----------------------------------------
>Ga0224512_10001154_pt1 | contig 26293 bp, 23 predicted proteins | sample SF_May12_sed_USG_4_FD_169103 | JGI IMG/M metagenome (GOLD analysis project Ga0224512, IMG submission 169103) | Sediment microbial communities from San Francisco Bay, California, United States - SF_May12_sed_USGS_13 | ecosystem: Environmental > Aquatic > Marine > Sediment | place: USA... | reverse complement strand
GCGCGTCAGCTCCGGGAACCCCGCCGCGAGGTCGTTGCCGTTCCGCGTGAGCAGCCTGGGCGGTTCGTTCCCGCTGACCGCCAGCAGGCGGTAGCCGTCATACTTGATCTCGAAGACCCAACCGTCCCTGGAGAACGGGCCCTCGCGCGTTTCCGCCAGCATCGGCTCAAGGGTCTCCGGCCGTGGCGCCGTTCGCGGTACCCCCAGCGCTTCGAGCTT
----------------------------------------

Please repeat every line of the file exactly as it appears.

>Ga0224512_10001154_pt1 | contig 26293 bp, 23 predicted proteins | sample SF_May12_sed_USG_4_FD_169103 | JGI IMG/M metagenome (GOLD analysis project Ga0224512, IMG submission 169103) | Sediment microbial communities from San Francisco Bay, California, United States - SF_May12_sed_USGS_13 | ecosystem: Environmental > Aquatic > Marine > Sediment | place: USA... | reverse complement strand
GCGCGTCAGCTCCGGGAACCCCGCCGCGAGGTCGTTGCCGTTCCGCGTGAGCAGCCTGGGCGGTTCGTTCCCGCTGACCGCCAGCAGGCGGTAGCCGTCATACTTGATCTCGAAGACCCAACCGTCCCTGGAGAACGGGCCCTCGCGCGTTTCCGCCAGCATCGGCTCAAGGGTCTCCGGCCGTGGCGCCGTTCGCGGTACCCCCAGCGCTTCGAGCTT